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Fed voices concern about global economic pressures

By on October 3, 2019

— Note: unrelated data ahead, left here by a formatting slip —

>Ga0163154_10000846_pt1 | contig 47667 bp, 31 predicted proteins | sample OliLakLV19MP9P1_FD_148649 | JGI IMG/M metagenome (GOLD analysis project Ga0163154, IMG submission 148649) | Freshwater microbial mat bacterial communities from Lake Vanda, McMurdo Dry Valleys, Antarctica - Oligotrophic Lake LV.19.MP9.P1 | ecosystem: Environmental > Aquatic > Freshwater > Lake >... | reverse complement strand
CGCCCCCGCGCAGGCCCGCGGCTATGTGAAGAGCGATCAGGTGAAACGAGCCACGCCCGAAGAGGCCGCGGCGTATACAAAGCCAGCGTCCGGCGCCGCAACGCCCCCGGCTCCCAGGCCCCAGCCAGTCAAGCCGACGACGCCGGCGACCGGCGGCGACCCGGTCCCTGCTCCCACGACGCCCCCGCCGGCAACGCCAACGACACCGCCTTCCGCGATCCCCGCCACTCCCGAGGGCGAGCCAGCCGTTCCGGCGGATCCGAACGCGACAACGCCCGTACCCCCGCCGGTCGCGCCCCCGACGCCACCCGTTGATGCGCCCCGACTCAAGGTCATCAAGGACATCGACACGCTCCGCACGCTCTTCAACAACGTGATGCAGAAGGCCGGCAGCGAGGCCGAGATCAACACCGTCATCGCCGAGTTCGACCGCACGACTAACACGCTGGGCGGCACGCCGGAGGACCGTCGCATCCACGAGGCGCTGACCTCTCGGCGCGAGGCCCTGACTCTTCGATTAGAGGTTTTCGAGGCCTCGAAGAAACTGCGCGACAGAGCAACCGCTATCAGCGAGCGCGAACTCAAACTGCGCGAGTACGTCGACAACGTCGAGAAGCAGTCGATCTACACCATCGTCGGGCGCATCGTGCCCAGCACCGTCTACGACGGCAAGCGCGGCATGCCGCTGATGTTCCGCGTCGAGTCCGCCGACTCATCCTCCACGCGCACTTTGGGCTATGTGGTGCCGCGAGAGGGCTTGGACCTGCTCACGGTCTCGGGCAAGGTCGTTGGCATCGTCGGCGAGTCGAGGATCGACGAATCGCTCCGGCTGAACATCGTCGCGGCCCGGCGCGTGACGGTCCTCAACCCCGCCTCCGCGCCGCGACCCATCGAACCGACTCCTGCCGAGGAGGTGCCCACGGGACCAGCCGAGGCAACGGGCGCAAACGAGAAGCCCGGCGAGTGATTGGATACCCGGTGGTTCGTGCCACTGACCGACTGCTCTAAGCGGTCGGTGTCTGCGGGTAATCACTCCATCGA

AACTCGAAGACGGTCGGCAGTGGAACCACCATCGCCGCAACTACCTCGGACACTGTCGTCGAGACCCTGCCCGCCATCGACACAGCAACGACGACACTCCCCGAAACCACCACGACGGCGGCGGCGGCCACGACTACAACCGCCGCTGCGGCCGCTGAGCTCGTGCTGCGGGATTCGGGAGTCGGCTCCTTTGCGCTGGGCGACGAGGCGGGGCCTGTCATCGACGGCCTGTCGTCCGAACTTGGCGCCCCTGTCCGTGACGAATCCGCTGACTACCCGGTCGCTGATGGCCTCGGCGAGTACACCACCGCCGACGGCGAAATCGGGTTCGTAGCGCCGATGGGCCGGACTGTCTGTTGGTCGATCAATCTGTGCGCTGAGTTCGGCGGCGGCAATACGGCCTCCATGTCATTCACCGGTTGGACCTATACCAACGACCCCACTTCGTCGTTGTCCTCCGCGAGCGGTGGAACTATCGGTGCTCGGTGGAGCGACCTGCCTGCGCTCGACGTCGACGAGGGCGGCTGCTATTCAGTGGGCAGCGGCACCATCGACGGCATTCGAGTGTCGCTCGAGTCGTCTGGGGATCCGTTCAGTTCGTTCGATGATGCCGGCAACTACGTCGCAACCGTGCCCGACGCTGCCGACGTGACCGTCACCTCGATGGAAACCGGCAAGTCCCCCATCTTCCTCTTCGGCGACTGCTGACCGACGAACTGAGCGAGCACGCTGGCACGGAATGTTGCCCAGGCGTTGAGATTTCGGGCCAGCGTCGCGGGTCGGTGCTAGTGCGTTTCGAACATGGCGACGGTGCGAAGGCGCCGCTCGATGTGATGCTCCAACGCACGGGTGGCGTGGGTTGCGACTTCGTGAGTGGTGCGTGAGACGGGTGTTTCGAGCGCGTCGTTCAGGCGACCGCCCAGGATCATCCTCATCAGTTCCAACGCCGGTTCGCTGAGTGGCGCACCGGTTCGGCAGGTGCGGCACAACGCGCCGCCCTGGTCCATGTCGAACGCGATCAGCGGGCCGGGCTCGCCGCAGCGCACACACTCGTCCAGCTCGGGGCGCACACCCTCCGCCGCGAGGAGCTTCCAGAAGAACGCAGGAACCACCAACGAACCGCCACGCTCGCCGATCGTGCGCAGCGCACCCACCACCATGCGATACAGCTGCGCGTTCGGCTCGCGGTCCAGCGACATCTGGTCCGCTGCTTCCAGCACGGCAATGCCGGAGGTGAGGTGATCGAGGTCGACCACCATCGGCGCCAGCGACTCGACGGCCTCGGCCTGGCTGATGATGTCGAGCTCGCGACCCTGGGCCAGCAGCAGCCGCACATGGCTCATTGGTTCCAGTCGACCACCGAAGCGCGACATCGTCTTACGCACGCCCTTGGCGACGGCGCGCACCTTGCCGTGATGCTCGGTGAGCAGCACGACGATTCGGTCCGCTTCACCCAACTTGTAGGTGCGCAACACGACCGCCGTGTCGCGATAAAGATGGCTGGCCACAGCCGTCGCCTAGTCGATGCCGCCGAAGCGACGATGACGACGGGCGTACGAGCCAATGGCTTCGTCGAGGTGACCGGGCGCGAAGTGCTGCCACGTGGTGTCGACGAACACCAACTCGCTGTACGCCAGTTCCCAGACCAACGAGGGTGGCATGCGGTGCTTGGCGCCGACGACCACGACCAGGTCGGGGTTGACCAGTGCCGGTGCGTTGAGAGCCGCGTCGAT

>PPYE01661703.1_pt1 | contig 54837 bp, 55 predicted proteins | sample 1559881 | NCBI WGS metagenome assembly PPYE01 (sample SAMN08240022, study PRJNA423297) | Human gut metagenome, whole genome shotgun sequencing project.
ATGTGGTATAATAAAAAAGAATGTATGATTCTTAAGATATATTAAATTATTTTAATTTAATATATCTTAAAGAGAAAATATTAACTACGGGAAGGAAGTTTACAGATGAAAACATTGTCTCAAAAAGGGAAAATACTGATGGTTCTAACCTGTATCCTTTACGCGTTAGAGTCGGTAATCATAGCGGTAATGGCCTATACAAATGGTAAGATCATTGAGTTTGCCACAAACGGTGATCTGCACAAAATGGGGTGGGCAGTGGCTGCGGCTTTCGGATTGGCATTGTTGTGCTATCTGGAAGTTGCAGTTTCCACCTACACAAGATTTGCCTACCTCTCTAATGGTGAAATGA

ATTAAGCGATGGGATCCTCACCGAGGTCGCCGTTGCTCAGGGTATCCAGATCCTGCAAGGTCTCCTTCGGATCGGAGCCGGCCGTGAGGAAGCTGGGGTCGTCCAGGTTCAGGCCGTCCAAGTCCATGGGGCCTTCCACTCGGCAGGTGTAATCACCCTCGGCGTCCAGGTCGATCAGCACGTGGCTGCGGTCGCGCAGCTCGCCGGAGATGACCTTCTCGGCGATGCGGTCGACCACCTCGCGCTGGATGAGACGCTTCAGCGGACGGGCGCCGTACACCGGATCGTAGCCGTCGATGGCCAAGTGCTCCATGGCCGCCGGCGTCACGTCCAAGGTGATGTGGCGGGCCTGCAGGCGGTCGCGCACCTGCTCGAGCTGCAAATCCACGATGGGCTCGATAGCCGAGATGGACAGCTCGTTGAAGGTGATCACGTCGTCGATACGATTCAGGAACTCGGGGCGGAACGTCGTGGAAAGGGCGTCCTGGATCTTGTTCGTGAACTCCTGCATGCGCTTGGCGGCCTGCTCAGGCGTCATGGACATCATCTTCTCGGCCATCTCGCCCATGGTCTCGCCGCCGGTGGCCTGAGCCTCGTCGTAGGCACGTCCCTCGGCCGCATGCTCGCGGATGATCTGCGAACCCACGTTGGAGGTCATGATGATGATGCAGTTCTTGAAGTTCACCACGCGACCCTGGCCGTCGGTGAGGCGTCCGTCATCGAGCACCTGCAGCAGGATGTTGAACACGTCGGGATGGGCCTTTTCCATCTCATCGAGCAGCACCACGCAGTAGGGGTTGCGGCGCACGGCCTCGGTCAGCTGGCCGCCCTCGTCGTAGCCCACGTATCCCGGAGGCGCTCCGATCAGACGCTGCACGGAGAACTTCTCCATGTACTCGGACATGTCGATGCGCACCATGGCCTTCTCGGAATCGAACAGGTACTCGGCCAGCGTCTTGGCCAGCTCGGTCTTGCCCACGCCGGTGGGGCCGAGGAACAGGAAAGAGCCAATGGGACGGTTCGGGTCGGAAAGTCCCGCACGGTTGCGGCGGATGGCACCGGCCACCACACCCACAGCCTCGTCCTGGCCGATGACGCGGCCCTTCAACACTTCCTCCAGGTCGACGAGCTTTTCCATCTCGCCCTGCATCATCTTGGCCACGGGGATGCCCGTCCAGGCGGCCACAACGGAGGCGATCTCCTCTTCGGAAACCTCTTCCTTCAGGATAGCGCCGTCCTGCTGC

by Martin Crutsinger, The Associated Press Posted Jan 27, 2016 12:08 pm MDT Last Updated Jan 27, 2016 at 4:43 pm MDT AddThis Sharing ButtonsShare to TwitterTwitterShare to FacebookFacebookShare to RedditRedditShare to 電子郵件Email WASHINGTON – The Federal Reserve sounded a note of concern Wednesday about how global pressures could affect a slowing U.S. economy, while keeping a key interest rate unchanged.Six weeks after it raised rates from record lows, the Fed took stock of a more perilous international picture that could alter its plans for further raising rates. Fed officials issued a statement after their latest policy meeting that suggested they might reduce the pace of future rate hikes if market losses and global weakness persist.But stock investors were disappointed that the Fed did not commit outright to delaying its pace of rate increases. The Dow Jones industrial average closed down about 223 points, or 1.4 per cent. The Dow had been up slightly before the Fed issued its statement.Sam Stovall, U.S. equity strategist at S&P Capital IQ, said investors had been hoping for a “clear signal” that the Fed would raise rates more gradually for the rest of 2016 and felt discouraged when they didn’t get it.Many point to the Fed’s December rate hike as a key factor in the stock market’s tumble in recent weeks. The move amounted to only a small rise in the Fed’s still-extremely low target rate for overnight bank lending. But it signalled that a seven-year period of near-zero rates was ending and that while borrowing costs wouldn’t be rising fast, they would be headed up.The Fed’s new statement said it’s studying “global economic and financial developments and is assessing their implications for the labour market and inflation.”“This is intended to lull us into lower expectations as to when the next move is going to come,” said Patrick O’Keefe, director of economic research at the consulting firm CohnReznick.Since the Fed raised rates Dec. 16, stocks have plunged, oil prices have skidded and China’s leaders have struggled to manage a slowdown in the world’s second-biggest economy. The Fed’s statement Wednesday noted that U.S. economic growth has also slowed.Some economists say they now expect just two modest Fed rate increases during 2016, rather than the three or four they had foreseen when the year began. But no one is sure.The Fed’s signal in December that it would raise rates four times this year “has become less plausible as we’ve gotten a little bit into the year,” O’Keefe said. “Reality has refused to co-operate.”In a key change to the statement, the Fed dropped language it had used in December that it was “reasonably confident” that inflation would reach the Fed’s 2 per cent target over the next few years.By dropping this language, the Fed appeared to signal concern that inflation has fallen further as a result of a further drop in oil prices and a stronger dollar. Chair Janet Yellen and other Fed officials have stressed the importance of higher inflation. A key inflation gauge has run below the 2 per cent target for more than three years.The Fed’s policymakers left their benchmark rate unchanged in a range of 0.25 per cent to 0.5 per cent. For seven years until December, they had kept that rate at record lows near zero.“It was very noncommittal,” Asha Bangalore, economist at Northern Trust, said of the Fed’s statement.Still, the changes the Fed made in describing economic conditions signalled that it might be prepared to slow its credit tightening until it sees more evidence that the markets and the economy are stabilizing.The December statement had said the economy was expanding at a “moderate pace.” The new statement notes that “growth slowed late last year.”The previous statement also described risks to the outlook as “balanced.” That description was dropped Wednesday. In its place, the Fed inserted its concern about global economic and financial developments.The Fed’s statement was approved by a vote of 10-0.In the first three trading weeks of 2016, the Dow shed more than 7 per cent of its value China has unnerved investors because of an economic slowdown that Beijing seems incapable of steering properly. That country’s decelerating growth has shrunk global commodity prices and the emerging market countries that have supplied them to China.The tumbling markets so far haven’t shaken consumer confidence. One measurement of confidence climbed for a second month, the Conference Board said this week. Much of the optimism stems from solid job growth: U.S. employers added an average of 284,000 jobs a month in the final quarter of last year. And the unemployment rate remains a low 5 per cent. Home and auto sales have also been solid.But American manufacturing has remained weak. Export sales have slowed in part because a higher-valued dollar has made goods more expensive overseas. The strong dollar has also made imports cheaper and helped hold down inflation.The economy’s growth, as measured by the gross domestic product, has lagged, with many analysts suggesting that it slowed to a sluggish annual rate below 1 per cent in the October-December quarter. Still, they foresee a rebound to a rate of around 2 per cent in the current January-March quarter. Fed voices concern about global economic pressures read more